Posted by Sten Westgard, MSWe recently got the following question by email:
"1. Do we need to perform method validation when lab replace a current analyzer by the new one with the same model that being used? 2. Could we just do correlation study for this situation?"
In theory, if you replace your Instrument A with another Instrument A, same brand, same model, they should be identical in performance, right? However, in the real world we know that not even two instruments of the same model are exactly alike in performance.Dr. Westgard answers, without quoting the chapter-and-verse of the various regulations:
Just to reinforce that general advice, we also asked Nancy Yeransian, MT(ASCP)SC, Manager of Accreditation Services for CAP's Laboratory Accreditation Program. Here is her response:
"Good Laboratory Practice would be to perform an initial, short, method validation study to assure comparability of results. This should include a quick comparison of methods study and verification of control results. Then you could transfer control ranges for a short period before updating to new control limits from data on new instrument."
"A replacement instrument is treated like a new instrument from a method performance view. The user has to ensure that the new instrument performs as expected in their laboratory. The Method performance Specification section of the Laboratory General Checklist would apply.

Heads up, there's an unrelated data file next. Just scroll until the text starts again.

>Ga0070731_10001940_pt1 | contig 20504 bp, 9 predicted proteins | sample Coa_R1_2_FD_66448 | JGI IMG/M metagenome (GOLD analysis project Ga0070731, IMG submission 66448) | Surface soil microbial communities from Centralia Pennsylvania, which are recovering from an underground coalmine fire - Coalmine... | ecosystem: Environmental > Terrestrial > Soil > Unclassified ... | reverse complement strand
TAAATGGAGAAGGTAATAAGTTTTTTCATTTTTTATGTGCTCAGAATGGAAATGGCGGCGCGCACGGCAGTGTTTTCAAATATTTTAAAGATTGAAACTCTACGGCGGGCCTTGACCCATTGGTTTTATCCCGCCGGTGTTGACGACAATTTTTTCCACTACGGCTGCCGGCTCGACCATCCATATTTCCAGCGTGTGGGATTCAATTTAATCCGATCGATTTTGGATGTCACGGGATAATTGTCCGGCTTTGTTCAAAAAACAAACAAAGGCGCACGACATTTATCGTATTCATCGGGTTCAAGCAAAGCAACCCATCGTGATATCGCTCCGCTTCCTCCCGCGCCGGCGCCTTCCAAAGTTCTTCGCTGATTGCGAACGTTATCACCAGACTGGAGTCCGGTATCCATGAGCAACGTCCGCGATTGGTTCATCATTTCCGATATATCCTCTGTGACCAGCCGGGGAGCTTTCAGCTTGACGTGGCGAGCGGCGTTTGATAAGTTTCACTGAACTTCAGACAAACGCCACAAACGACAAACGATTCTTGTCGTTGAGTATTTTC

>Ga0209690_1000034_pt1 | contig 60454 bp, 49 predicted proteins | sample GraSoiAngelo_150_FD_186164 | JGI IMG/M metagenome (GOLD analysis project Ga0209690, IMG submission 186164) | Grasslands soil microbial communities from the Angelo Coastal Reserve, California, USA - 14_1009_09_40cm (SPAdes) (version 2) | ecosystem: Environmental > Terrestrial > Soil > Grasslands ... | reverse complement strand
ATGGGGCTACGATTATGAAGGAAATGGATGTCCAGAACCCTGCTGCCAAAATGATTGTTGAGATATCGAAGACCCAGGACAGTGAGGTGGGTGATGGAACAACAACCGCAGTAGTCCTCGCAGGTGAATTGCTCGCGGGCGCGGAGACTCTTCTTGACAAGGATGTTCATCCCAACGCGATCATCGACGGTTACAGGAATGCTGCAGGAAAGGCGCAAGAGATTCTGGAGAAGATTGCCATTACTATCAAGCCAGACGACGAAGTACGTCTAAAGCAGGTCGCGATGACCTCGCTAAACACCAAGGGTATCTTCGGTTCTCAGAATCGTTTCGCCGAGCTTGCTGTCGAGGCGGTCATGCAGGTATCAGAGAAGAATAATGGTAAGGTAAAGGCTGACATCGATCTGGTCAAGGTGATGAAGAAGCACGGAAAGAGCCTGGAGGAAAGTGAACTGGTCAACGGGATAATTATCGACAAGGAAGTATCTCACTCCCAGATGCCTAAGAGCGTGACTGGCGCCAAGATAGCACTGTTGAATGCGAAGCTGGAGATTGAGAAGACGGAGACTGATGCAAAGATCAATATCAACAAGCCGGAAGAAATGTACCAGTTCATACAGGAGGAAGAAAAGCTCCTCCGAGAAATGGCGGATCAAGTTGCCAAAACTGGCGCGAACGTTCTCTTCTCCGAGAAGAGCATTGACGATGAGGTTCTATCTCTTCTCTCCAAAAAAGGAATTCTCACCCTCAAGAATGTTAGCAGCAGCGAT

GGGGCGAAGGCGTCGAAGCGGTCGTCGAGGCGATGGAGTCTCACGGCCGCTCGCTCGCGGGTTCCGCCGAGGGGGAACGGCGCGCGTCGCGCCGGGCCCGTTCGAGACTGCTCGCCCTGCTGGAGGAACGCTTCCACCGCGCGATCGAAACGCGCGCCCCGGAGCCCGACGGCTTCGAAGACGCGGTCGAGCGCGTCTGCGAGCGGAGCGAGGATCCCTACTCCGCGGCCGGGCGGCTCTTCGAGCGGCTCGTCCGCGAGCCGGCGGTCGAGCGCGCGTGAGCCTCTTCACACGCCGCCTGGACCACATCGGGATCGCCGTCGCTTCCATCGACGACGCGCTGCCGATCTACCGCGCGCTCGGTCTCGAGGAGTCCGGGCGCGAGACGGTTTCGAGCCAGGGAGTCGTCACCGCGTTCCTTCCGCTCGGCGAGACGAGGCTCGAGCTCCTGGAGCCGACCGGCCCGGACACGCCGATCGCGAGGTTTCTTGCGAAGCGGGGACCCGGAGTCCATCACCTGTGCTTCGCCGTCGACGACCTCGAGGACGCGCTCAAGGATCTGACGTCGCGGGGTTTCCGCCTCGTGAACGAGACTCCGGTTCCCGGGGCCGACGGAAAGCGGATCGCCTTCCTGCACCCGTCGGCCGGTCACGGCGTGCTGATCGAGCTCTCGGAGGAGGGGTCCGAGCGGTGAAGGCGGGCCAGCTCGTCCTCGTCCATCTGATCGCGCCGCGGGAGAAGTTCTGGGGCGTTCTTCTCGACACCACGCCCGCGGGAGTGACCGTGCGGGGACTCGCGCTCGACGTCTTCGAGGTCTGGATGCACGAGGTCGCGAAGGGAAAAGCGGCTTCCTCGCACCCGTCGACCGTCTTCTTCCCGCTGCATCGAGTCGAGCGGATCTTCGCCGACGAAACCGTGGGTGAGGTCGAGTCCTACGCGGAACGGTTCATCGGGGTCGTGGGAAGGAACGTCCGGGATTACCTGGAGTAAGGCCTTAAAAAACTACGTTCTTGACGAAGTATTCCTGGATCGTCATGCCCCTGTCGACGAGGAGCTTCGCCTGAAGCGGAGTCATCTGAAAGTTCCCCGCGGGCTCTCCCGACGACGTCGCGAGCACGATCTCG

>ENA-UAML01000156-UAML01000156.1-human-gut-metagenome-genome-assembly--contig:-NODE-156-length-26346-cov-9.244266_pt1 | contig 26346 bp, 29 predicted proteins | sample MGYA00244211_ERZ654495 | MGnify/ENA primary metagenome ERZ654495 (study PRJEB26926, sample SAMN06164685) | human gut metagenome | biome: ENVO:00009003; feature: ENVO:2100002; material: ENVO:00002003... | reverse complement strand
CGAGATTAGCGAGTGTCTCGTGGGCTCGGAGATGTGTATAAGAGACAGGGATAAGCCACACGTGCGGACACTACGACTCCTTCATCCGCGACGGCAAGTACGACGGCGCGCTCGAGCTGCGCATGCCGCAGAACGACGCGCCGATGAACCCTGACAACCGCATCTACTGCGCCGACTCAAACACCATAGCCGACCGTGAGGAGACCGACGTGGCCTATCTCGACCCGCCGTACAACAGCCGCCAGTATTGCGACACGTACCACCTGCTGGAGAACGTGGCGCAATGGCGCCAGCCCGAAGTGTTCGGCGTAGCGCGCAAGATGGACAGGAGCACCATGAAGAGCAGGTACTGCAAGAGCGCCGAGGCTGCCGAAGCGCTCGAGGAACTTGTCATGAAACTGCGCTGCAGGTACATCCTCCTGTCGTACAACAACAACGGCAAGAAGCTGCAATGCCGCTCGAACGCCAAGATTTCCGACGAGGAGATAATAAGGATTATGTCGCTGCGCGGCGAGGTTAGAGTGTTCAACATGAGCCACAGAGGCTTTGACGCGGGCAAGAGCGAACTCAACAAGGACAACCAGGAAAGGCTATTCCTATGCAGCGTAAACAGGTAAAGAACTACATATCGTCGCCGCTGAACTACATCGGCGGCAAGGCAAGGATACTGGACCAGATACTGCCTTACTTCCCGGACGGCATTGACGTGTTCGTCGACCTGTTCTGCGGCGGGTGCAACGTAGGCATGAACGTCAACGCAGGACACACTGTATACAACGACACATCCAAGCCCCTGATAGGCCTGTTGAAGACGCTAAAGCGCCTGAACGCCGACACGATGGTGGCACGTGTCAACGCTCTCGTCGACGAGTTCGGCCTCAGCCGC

This means, accuracy, precision, reportable range, sensitivity, etc all need to be verified. Typically patient reference intervals/normal ranges would not need to be redone since the same methodology is in use. Just like the same make and model of a car. You can get a good one or a lemon and you need to verify performance."
It would be nice to assume everything is the same, but unfortunately, the reality is that there are differences in performance. We need to find out how big those differences are - and make sure they aren't clinically significant. As the saying goes, we we assume, we make an.... out of you and me. Except when the laboratory makes assumptions, the patient is the one who lives with the consequences.
Update: we also got some advice from Megan Sawchuk, Associate Director of the Standards Interpretation Group from the Joint Commission:
"For a replacement instrument, it is a combination of meeting the requirements and using reason. We usually recommend an abbreviated approach rather performing than the full verification the laboratory may have performed when the instrument was first installed. For example, performing several runs of QC on both the new and the old method could readily provide the data needed to verify the specifications (accuracy, precision, reportable range), establish or verify the QC ranges, and provide correlation information to verify the previously established normal ranges are still applicable."
This shows that the requirements will vary depending on your regulation and accreditation environment.